Help needed with the temperature sensor

Thread Starter

tresbien

Joined Mar 25, 2020
3
Hi,

I'm a high school student who is doing a physics research project on the Mpemba Effect and various circumstances that may permit it to occur. My current concern is with the apparatus that I will have to use in the experimental part of the project. In view of that, I would like you to give me any insight and advice that you may have on how to go about this.

As for the premise of the experiment, I have so far considered using a temperature sensor to mark the data of various water samples (Various with respect to their density, temperature or solute within them). Along with that, I would be using a standard refrigerator so as to slowly cool down the samples.

Unfortunately, I haven't been able to find a suitable sensor as most of them lack the waterproof quality. I would once again appreciate your input here, especially if you happen to know certain brands/models that I should check out.
Thank you in advance.

P.S: Also, considering the wires that would go through the refirigirator - I think I will need to isolate them in order to minimize the error, however, I'm really unsure what is the best way to do so.
 

atferrari

Joined Jan 6, 2004
4,095
I recall using in my ver y first complete project, a small aluminum jacket containing an LM35 driven with a constant current in the micro amperes range (well below the mA). The jacket accommodated the sensor tight enough, immersed in silicon grease.

Later, trying to detect quick variations I got the advice of using instead of grease, a liquid product (memory is dubious here) called propilenglicol or similar (Not even sure how you translate it either). Tagging @jpanhalt who is qualified to give a master class here. Not even sure if it is conductive; I never used it.
 

jpanhalt

Joined Jan 18, 2008
10,251
Thank you for the compliment, Agustin.

The liquid you were thinking of was probably propylene glycol, which is like ethylene glycol with an additional methyl group attached to the end (https://en.wikipedia.org/wiki/Propylene_glycol).

As for temperature measurement, I suspect a thermistor (NTC) bead or thermocouple (Type K) would have adequate resistance to water. As for experimental advice, you will need to define the endpoint such that it can be determined reproducibly. That is, will the endpoint be "freezing" or reaching 0°?

You might also consider tests using the same volumes of hot and cold water set with different surface areas. That is, if you observe the effect in tall narrow containers versus wider containers.
 

Thread Starter

tresbien

Joined Mar 25, 2020
3
Thank you for the compliment, Agustin.

The liquid you were thinking of was probably propylene glycol, which is like ethylene glycol with an additional methyl group attached to the end (https://en.wikipedia.org/wiki/Propylene_glycol).

As for temperature measurement, I suspect a thermistor (NTC) bead or thermocouple (Type K) would have adequate resistance to water. As for experimental advice, you will need to define the endpoint such that it can be determined reproducibly. That is, will the endpoint be "freezing" or reaching 0°?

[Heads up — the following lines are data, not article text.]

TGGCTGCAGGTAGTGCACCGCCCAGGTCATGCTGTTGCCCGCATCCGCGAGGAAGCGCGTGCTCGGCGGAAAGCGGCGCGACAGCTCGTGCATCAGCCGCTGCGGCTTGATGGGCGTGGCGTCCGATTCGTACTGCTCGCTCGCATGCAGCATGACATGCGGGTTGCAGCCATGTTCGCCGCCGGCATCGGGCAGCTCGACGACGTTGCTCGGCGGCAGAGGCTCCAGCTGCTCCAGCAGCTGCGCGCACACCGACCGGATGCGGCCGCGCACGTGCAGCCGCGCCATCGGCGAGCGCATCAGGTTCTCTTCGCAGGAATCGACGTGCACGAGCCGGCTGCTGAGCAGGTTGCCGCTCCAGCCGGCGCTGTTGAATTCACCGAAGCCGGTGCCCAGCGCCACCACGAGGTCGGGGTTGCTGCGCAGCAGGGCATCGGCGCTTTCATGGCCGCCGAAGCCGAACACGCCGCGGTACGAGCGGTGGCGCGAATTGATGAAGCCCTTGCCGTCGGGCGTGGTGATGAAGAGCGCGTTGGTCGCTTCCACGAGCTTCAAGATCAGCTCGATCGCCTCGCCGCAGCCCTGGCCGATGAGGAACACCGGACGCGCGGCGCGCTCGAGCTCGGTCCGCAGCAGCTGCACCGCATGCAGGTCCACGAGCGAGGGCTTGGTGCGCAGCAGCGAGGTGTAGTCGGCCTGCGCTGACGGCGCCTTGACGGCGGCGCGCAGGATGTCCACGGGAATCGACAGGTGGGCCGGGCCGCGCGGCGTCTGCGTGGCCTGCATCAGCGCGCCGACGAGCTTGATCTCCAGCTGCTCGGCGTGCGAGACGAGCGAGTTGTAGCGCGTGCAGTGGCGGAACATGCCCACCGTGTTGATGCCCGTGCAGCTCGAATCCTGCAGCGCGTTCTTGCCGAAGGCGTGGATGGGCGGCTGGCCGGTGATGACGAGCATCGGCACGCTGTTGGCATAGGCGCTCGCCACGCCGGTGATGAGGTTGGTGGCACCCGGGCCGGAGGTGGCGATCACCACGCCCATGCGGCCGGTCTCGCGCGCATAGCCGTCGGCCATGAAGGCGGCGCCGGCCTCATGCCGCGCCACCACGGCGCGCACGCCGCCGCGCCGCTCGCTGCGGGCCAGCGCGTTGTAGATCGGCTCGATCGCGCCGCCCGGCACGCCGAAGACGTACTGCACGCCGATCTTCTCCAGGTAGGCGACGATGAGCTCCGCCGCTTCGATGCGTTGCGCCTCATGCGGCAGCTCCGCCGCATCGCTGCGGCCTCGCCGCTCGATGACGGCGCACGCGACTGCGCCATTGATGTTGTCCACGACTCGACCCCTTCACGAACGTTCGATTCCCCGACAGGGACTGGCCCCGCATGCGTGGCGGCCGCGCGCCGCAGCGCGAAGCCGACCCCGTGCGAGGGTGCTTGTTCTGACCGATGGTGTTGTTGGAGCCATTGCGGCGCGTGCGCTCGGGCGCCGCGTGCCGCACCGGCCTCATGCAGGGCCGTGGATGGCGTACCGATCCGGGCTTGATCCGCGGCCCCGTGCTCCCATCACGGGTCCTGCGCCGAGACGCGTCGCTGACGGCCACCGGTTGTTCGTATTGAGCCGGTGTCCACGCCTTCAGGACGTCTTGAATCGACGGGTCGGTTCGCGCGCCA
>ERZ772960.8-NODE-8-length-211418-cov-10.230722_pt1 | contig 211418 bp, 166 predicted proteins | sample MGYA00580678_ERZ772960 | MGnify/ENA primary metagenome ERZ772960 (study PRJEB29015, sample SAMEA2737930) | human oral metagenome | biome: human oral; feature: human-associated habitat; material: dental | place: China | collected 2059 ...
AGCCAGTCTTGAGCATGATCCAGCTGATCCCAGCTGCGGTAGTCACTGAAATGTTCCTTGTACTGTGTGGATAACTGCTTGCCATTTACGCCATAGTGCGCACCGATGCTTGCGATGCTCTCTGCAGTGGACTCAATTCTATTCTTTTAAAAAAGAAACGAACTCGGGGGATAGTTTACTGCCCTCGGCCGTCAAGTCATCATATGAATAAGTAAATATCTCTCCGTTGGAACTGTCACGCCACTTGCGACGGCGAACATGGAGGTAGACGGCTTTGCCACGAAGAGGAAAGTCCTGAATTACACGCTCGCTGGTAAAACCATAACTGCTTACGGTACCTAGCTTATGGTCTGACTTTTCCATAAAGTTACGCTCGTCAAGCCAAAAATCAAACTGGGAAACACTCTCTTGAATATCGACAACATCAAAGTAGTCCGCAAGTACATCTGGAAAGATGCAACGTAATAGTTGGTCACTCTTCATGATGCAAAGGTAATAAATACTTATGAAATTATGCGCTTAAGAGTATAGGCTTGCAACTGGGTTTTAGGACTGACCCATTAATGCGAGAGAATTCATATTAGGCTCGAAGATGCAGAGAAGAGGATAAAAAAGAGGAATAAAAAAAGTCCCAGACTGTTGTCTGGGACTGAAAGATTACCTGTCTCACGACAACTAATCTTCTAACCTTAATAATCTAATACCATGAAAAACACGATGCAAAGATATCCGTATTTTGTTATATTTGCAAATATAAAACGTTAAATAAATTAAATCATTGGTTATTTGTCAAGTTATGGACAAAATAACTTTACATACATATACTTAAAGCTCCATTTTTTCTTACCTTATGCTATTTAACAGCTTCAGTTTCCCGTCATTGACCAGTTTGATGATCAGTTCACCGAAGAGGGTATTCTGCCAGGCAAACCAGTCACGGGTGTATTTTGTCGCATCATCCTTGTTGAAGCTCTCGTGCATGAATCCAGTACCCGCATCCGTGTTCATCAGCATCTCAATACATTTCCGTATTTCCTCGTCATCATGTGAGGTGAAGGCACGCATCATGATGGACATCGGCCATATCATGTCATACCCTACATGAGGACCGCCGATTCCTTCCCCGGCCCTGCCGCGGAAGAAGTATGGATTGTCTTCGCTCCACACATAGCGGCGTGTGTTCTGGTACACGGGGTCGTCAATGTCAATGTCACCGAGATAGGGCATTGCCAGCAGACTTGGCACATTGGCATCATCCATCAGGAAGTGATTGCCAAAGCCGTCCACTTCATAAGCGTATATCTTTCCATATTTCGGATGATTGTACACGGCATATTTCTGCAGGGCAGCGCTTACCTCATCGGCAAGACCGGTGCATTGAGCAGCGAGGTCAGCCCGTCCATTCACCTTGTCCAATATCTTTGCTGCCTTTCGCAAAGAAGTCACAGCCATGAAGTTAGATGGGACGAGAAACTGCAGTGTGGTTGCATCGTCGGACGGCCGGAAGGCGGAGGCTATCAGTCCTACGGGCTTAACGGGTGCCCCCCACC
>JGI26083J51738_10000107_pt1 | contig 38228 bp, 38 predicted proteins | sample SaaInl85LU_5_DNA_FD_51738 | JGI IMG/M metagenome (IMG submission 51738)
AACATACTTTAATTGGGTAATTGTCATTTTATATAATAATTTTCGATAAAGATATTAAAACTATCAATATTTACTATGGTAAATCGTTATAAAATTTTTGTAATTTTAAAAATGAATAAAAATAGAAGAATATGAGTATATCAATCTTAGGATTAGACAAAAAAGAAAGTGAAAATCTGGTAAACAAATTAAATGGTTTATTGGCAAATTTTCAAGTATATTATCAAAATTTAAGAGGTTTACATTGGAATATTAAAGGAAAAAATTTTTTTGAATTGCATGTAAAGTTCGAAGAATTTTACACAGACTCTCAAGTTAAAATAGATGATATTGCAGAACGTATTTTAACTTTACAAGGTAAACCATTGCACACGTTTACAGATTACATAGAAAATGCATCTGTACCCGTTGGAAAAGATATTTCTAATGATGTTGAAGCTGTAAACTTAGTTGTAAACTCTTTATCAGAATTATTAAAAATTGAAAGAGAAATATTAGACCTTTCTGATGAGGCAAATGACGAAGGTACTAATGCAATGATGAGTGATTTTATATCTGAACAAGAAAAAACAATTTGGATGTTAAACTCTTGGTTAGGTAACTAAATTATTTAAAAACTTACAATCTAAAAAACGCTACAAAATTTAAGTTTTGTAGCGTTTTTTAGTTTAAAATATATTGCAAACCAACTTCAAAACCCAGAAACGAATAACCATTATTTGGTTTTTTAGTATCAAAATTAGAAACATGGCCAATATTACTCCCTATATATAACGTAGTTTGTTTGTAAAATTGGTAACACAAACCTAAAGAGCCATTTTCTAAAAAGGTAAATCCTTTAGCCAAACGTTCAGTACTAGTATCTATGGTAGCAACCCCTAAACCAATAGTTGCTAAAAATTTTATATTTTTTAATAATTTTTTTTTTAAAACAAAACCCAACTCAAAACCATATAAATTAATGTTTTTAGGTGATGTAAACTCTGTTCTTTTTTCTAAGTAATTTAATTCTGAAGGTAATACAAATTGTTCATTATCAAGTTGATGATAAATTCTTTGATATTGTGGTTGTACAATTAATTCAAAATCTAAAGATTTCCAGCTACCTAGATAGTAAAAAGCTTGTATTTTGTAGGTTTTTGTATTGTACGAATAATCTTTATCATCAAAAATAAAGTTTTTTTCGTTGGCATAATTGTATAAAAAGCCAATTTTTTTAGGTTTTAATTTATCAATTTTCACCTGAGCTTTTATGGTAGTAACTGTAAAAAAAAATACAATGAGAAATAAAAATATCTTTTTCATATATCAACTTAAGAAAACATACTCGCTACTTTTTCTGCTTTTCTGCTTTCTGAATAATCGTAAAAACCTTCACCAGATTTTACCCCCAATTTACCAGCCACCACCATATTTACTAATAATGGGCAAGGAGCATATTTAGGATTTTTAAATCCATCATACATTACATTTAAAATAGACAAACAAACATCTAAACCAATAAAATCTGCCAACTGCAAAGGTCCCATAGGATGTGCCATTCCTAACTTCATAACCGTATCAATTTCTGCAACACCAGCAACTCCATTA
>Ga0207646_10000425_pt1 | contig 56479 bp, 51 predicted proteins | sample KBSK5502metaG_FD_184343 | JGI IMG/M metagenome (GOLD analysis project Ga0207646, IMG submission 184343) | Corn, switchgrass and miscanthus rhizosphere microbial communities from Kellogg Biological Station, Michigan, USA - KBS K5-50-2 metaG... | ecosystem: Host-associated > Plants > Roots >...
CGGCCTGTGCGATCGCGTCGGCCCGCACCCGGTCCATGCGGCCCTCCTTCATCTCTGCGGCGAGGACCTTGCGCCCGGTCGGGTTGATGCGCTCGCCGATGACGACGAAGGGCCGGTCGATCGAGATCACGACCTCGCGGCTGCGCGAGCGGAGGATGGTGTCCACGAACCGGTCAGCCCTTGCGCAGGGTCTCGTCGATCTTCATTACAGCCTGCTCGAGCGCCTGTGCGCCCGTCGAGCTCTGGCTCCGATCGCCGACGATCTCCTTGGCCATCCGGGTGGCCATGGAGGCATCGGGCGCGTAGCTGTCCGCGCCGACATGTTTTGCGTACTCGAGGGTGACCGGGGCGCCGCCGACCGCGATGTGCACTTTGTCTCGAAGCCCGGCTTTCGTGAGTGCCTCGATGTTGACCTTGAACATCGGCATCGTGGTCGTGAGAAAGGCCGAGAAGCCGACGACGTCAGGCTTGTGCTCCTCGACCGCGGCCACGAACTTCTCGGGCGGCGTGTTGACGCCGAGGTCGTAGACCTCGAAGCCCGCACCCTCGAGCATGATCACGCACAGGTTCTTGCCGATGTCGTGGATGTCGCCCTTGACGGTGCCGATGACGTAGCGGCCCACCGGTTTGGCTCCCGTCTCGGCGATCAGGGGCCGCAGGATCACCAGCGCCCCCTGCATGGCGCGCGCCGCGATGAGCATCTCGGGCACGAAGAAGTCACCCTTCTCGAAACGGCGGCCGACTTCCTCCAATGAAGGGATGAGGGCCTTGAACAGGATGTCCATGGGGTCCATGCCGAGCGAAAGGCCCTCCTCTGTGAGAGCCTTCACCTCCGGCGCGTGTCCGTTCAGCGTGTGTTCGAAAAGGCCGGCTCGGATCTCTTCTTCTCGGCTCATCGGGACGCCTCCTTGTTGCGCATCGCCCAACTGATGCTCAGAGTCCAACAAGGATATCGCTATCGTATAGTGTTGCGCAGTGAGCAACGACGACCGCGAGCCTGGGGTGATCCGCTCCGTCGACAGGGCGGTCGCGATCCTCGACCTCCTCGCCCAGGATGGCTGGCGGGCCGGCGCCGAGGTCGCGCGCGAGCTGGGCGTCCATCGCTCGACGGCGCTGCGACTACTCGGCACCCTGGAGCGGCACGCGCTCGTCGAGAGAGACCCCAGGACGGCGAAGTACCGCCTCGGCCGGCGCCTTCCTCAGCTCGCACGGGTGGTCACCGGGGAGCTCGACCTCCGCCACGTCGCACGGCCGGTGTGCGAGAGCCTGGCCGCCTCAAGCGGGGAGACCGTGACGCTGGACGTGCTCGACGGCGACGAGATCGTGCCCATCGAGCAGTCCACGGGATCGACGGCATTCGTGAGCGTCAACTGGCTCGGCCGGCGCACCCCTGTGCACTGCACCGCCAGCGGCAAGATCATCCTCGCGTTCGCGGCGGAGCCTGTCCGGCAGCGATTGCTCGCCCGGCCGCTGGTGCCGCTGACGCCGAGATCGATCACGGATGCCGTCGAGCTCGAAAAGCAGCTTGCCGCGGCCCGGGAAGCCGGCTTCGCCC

You might also consider tests using the same volumes of hot and cold water set with different surface areas. That is, if you observe the effect in tall narrow containers versus wider containers.
Thank you for your reply.

I consider taking the endpoint to be the moment defined by latent heat, that is when the temperature continues declining after being constant for a while. I appreciate your input about changing the surface area while keeping the volume constant - will definitely give that a thought.

However, as noted above I'm a high school student and I don't really have much experience with electronics. I would really appreciate if you could go a bit more into detail when it comes to the process of constructing such a sensor. In addition, one important thing about this temperature sensor is that I should somehow be able to obtain data, preferably in real-time. I've thought about getting a USB temperature sensor - as it allows me to track the data in real-time - however, they seem not to be waterproof.

Again, thank you for taking the time to read this.
 

jpanhalt

Joined Jan 18, 2008
10,251
Maxim makes some thermocouple amplifiers that are easy to use. Both are offered on breaskout boards, so soldering the small surface mount deivces is not an issue. The MAX31855 is analog and probably the easiest to use. The MAX31856 is digital and still easy to use, if you can use a microprocessor. Usual hobby sources have them, including Digikey and Adafruit :https://www.adafruit.com/?q=themocouple . Mouser, Sparkfun and Parallax (https://www.parallax.com/ )are other sources.

I am sure there are similar resources for thermistors.
 

MrChips

Joined Oct 2, 2009
21,889
You can buy glass encapsulated thermistors. If it is to be immersed in water I would insulate the leads with teflon insulation stripped off from hook-up wire and dip the entire end with the thermistor in epoxy.

You can then run long wires outside of the refrigerator door. The electronics and conversion to temperature will be discussed in another post,
 
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